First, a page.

Awards and other leadership roles[edit]

In 2001, Evans was one of sixteen Australian representatives to participate in The Hague International Model United Nations (THIMUN) held in The Hague, Netherlands; and in 2003, he was awarded the Young Victorian of the Year.[10] The following year, Evans was named as the Young Australian of the Year for his contribution in promoting youth advocacy through the founding of The Oaktree Foundation.[11][12][13][14] In 2004 Evans was also awarded the title of an Outstanding Young Persons of the World, one of ten young people recognised annually by the Junior Chamber International. Evans award for humanitarianism and/or voluntary leadership in that year was shared with Queen Rania of Jordan and Ch'ng Joo Beng of Malaysia.[2]

In 2008, Evans, together with the federal Minister for Youth, Kate Ellis MP, served as co-chair of the 2020 Youth Summit, a precursor to the 2020 Summit.[2]

Evans was named by Who magazine as one of the most beautiful people of 2009.[5]

References[edit]

  1. ^ Russell, Dalia Majumder; Rohini Uppal (2011). "Class of 2001 Jottings". Quadrangle: Woodstock School Alumni Magazine CIV: 98. Retrieved 8 April 2014. 
  2. ^ a b c d e Farouque, Farah (15 March 2008). "Out to change the world". The Age (Australia). Retrieved 14 October 2012. 
  3. ^ Hewitt, Rachel (10 May 2008). "Sowing seeds of change". Herald Sun. Retrieved 14 October 2012. 
  4. ^ West, Andrew (29 August 2012). "New CEO for the Oaktree Foundation" (transcript). Religion and Ethics Report (Australia: ABC Radio National). Retrieved 13 October 2012. 
  5. ^ a b White, Cassie (25 June 2009). "Gen Y-not tackles world poverty". ABC News (Australia). Retrieved 14 October 2012.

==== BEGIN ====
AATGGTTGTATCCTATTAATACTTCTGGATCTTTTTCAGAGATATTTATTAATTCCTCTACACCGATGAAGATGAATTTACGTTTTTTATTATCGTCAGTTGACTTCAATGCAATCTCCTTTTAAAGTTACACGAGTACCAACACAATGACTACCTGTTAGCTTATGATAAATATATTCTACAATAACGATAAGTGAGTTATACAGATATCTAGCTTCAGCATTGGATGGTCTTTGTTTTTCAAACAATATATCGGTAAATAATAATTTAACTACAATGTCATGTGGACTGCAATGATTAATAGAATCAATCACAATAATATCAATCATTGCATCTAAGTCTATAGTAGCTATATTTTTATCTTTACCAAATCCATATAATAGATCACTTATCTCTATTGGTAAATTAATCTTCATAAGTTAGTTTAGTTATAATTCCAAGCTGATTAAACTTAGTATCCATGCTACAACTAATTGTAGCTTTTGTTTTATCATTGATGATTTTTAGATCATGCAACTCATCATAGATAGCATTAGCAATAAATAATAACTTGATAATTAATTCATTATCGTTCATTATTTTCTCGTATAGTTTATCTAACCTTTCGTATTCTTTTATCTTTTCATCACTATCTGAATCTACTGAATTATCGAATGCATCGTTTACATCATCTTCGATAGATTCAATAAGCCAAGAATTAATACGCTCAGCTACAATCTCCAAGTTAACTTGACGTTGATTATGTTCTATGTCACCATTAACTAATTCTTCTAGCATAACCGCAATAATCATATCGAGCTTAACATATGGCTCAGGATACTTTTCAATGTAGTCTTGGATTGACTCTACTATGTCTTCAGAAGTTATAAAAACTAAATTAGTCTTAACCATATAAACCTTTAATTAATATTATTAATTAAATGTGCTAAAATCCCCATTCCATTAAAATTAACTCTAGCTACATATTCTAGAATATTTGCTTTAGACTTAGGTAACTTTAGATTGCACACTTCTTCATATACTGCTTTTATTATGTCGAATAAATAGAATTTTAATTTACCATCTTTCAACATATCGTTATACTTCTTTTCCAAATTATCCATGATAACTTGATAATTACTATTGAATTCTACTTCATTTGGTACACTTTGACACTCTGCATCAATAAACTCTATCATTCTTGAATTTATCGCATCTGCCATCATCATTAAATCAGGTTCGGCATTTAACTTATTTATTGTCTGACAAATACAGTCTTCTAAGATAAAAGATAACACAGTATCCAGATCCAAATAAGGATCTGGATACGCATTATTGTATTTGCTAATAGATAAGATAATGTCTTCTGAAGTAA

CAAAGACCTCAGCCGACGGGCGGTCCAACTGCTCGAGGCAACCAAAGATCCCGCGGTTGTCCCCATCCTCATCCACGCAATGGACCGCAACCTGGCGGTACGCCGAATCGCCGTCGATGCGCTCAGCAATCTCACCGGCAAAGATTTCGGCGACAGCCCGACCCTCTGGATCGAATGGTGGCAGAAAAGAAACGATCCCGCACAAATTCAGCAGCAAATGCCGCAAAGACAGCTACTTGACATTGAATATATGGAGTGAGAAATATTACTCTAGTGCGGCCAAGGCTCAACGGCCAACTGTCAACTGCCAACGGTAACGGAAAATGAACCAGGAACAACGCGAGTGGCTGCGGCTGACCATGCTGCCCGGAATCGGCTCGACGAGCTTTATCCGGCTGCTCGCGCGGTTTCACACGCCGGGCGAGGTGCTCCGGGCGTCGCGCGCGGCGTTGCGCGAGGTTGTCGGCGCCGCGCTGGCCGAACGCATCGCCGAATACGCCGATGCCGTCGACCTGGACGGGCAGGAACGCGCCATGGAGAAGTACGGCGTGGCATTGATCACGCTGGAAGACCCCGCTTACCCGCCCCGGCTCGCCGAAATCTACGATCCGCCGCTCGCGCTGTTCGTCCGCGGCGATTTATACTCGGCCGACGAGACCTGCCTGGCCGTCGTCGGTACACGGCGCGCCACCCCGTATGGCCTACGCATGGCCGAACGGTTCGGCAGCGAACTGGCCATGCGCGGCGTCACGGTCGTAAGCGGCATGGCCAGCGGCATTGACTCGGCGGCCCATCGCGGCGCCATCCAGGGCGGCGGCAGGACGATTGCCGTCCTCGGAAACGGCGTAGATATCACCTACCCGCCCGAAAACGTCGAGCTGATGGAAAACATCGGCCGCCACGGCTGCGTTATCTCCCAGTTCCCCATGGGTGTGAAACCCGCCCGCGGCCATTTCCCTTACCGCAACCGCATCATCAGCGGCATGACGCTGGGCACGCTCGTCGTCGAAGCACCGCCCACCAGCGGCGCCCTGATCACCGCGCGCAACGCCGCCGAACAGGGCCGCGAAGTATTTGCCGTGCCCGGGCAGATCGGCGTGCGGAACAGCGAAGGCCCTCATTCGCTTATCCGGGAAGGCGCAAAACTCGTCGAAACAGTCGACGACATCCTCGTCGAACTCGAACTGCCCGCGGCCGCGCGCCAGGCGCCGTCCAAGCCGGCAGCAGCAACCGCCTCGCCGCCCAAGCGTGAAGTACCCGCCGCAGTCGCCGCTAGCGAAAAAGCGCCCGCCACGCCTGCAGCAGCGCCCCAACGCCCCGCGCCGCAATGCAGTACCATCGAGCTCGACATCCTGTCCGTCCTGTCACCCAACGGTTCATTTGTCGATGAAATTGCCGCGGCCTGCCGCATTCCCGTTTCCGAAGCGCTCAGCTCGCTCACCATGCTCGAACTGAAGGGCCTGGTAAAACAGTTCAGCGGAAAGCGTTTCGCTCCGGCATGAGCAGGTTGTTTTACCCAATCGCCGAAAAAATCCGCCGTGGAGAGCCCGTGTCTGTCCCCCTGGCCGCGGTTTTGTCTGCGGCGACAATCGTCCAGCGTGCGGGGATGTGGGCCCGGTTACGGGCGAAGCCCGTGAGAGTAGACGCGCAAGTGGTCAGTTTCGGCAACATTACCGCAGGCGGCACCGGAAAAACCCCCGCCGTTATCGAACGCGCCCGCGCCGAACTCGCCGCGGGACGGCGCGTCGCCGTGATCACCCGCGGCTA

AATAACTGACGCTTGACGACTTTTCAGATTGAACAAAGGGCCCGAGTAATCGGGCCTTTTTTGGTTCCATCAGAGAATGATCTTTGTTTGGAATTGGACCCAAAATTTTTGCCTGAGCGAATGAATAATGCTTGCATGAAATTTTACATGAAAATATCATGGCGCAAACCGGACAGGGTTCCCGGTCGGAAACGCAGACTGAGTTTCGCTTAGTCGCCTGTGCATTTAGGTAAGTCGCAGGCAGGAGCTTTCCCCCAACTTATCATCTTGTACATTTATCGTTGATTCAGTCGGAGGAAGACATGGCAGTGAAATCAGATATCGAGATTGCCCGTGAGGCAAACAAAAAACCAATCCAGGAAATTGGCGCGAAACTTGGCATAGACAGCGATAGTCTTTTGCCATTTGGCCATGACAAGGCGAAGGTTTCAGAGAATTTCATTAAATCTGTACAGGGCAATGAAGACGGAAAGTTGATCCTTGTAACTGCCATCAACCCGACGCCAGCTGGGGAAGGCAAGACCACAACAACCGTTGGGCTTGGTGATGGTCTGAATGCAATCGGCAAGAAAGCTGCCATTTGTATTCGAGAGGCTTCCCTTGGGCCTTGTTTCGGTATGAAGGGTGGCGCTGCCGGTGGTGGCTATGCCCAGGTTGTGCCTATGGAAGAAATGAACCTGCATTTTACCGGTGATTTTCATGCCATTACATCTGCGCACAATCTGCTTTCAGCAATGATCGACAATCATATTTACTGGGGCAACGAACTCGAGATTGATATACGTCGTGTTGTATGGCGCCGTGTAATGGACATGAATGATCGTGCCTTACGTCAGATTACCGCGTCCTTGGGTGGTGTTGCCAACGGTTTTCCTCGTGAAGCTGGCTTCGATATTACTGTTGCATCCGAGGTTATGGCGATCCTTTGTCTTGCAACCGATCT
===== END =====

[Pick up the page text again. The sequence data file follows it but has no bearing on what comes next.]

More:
6. ^ "Australia to launch global anti-poverty campaign". The West Australian. AAP. 18 May 2009. Retrieved 14 October 2012. 
  7. ^ Rowbotham, Jill (17 September 2008). "Young and ready to change world". The Australian. Retrieved 14 October 2012. 
  8. ^ "Global Poverty Project CEO to speak at WCU, kick off campus effort". Western Carolinian (United States: Western Carolina University). 19 August 2011. Retrieved 14 October 2012. 
  9. ^ "Second Hour: Hugh Evans" (MP3 audio). Sunday Nights (Australia: ABC News). 5 July 2009. Retrieved 14 October 2012. 
  10. ^ Khadem, Nassim (2 July 2003). "A man with his mind on the world". The Age (Australia). Retrieved 14 October 2012. 
  11. ^ "Young Australian of the Year 2004". National Australia Day Council. Retrieved 28 January 2014. 
  12. ^ Crabb, Annabel (26 January 2004). "Driven by poverty, powered by youth". The Age (Australia). Retrieved 14 October 2012. 
  13. ^ "Young Australian of Year". The Sydney Morning Herald. AAP. 26 January 2004. Retrieved 14 October 2012. 
  14. ^ Wade, Matt (26 January 2004). "We must all fight for justice, says young winner". The Sydney Morning Herald. Retrieved 14 October 2012. 

External links[edit]

Awards
Preceded by
Lleyton Hewitt
Young Australian of the Year
2004
Succeeded by
Khoa Do
Preceded by
Karen Chatto
Young Victorian of the Year
2003
Succeeded by
Cameron Rahles-Rahbula